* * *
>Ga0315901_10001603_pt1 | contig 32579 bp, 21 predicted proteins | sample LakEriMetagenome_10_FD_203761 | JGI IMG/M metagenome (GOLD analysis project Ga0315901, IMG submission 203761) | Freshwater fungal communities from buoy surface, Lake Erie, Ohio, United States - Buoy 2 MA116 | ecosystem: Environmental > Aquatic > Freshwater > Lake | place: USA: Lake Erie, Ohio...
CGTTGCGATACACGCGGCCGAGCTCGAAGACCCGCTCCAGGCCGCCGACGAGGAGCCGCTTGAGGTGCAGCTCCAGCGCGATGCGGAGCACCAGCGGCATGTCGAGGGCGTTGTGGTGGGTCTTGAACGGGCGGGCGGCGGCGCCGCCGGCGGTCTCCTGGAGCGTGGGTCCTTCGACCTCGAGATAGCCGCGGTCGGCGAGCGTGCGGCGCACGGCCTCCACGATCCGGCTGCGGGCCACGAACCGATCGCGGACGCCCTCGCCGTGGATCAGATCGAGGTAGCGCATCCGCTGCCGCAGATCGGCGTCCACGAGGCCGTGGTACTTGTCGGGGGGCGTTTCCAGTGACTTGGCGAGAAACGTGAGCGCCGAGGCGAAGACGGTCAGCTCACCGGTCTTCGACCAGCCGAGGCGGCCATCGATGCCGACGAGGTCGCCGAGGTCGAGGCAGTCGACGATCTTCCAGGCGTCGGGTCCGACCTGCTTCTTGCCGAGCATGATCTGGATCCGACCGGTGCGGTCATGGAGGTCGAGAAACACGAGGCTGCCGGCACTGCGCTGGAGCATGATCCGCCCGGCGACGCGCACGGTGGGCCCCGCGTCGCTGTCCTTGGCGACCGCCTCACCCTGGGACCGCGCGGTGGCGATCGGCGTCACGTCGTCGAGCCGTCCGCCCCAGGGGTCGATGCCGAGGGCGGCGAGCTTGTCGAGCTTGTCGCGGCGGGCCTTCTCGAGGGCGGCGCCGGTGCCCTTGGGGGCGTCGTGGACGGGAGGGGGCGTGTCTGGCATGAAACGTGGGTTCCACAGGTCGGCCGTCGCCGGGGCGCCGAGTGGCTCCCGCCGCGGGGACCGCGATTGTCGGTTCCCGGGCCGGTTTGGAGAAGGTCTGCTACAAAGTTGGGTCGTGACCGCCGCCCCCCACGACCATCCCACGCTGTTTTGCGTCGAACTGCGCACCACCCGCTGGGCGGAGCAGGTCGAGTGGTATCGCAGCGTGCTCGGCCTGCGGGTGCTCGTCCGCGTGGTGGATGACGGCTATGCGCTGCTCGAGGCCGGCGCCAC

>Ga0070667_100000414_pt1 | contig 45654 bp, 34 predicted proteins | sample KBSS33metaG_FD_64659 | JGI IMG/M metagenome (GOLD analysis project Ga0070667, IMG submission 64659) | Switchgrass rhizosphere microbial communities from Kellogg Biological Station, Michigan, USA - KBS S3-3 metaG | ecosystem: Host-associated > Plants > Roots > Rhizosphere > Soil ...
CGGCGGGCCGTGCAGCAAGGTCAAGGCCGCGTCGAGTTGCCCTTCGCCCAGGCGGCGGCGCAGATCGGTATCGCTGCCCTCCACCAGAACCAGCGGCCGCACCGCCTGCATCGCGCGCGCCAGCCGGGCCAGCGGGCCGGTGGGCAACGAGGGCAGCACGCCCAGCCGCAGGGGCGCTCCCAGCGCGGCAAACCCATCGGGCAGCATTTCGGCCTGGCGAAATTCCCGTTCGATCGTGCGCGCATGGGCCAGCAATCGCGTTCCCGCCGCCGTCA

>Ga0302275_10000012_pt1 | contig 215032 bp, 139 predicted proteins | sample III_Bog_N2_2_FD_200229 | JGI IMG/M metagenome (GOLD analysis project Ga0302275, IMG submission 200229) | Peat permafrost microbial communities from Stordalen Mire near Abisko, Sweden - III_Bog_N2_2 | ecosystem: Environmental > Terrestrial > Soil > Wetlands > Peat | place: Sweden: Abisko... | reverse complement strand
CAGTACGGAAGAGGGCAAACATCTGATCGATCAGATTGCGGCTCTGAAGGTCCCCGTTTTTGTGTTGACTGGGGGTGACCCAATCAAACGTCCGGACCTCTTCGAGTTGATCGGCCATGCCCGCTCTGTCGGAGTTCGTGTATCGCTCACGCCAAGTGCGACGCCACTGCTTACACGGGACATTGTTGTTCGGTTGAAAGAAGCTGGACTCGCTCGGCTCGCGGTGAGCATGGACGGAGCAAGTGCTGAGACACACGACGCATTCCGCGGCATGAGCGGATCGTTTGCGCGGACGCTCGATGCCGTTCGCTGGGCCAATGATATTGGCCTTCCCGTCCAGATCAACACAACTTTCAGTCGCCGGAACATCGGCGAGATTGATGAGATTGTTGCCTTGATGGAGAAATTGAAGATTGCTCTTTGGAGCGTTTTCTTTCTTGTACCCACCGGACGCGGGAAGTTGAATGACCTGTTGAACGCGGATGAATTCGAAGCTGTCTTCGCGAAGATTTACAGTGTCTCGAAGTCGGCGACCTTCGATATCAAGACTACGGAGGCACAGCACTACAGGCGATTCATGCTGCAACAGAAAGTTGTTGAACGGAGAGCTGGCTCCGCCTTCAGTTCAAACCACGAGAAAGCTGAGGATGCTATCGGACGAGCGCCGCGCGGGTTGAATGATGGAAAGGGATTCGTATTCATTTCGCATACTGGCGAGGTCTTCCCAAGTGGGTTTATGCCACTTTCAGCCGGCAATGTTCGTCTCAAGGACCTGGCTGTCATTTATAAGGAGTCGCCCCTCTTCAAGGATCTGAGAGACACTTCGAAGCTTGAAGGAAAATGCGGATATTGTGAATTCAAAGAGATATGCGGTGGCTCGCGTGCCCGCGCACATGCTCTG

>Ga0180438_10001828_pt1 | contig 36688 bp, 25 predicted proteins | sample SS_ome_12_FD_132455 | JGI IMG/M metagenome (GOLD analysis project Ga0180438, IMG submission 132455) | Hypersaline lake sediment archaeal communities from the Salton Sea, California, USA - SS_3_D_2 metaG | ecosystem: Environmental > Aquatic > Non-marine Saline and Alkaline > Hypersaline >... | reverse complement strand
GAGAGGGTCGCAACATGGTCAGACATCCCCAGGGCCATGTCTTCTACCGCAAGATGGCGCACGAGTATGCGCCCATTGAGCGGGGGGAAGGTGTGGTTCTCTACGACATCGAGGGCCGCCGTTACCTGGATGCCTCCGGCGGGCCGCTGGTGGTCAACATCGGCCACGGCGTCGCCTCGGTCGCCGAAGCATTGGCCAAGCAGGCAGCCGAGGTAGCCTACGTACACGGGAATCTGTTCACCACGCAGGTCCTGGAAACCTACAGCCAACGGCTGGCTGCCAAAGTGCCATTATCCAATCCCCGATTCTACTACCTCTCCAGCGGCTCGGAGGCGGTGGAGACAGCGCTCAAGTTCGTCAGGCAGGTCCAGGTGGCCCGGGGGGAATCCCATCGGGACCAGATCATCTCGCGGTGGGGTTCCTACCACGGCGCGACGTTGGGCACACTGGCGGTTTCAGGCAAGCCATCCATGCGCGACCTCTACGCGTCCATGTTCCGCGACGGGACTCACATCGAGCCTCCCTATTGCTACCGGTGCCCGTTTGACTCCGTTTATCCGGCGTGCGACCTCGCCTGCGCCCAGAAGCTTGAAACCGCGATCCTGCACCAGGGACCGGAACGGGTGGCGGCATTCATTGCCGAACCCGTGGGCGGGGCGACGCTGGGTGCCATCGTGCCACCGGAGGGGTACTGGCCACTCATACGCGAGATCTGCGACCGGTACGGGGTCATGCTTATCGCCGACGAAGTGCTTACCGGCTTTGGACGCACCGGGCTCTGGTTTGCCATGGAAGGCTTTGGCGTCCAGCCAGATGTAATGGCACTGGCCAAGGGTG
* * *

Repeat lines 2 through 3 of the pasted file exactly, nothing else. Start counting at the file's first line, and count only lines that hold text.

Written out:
CGTTGCGATACACGCGGCCGAGCTCGAAGACCCGCTCCAGGCCGCCGACGAGGAGCCGCTTGAGGTGCAGCTCCAGCGCGATGCGGAGCACCAGCGGCATGTCGAGGGCGTTGTGGTGGGTCTTGAACGGGCGGGCGGCGGCGCCGCCGGCGGTCTCCTGGAGCGTGGGTCCTTCGACCTCGAGATAGCCGCGGTCGGCGAGCGTGCGGCGCACGGCCTCCACGATCCGGCTGCGGGCCACGAACCGATCGCGGACGCCCTCGCCGTGGATCAGATCGAGGTAGCGCATCCGCTGCCGCAGATCGGCGTCCACGAGGCCGTGGTACTTGTCGGGGGGCGTTTCCAGTGACTTGGCGAGAAACGTGAGCGCCGAGGCGAAGACGGTCAGCTCACCGGTCTTCGACCAGCCGAGGCGGCCATCGATGCCGACGAGGTCGCCGAGGTCGAGGCAGTCGACGATCTTCCAGGCGTCGGGTCCGACCTGCTTCTTGCCGAGCATGATCTGGATCCGACCGGTGCGGTCATGGAGGTCGAGAAACACGAGGCTGCCGGCACTGCGCTGGAGCATGATCCGCCCGGCGACGCGCACGGTGGGCCCCGCGTCGCTGTCCTTGGCGACCGCCTCACCCTGGGACCGCGCGGTGGCGATCGGCGTCACGTCGTCGAGCCGTCCGCCCCAGGGGTCGATGCCGAGGGCGGCGAGCTTGTCGAGCTTGTCGCGGCGGGCCTTCTCGAGGGCGGCGCCGGTGCCCTTGGGGGCGTCGTGGACGGGAGGGGGCGTGTCTGGCATGAAACGTGGGTTCCACAGGTCGGCCGTCGCCGGGGCGCCGAGTGGCTCCCGCCGCGGGGACCGCGATTGTCGGTTCCCGGGCCGGTTTGGAGAAGGTCTGCTACAAAGTTGGGTCGTGACCGCCGCCCCCCACGACCATCCCACGCTGTTTTGCGTCGAACTGCGCACCACCCGCTGGGCGGAGCAGGTCGAGTGGTATCGCAGCGTGCTCGGCCTGCGGGTGCTCGTCCGCGTGGTGGATGACGGCTATGCGCTGCTCGAGGCCGGCGCCAC

>Ga0070667_100000414_pt1 | contig 45654 bp, 34 predicted proteins | sample KBSS33metaG_FD_64659 | JGI IMG/M metagenome (GOLD analysis project Ga0070667, IMG submission 64659) | Switchgrass rhizosphere microbial communities from Kellogg Biological Station, Michigan, USA - KBS S3-3 metaG | ecosystem: Host-associated > Plants > Roots > Rhizosphere > Soil ...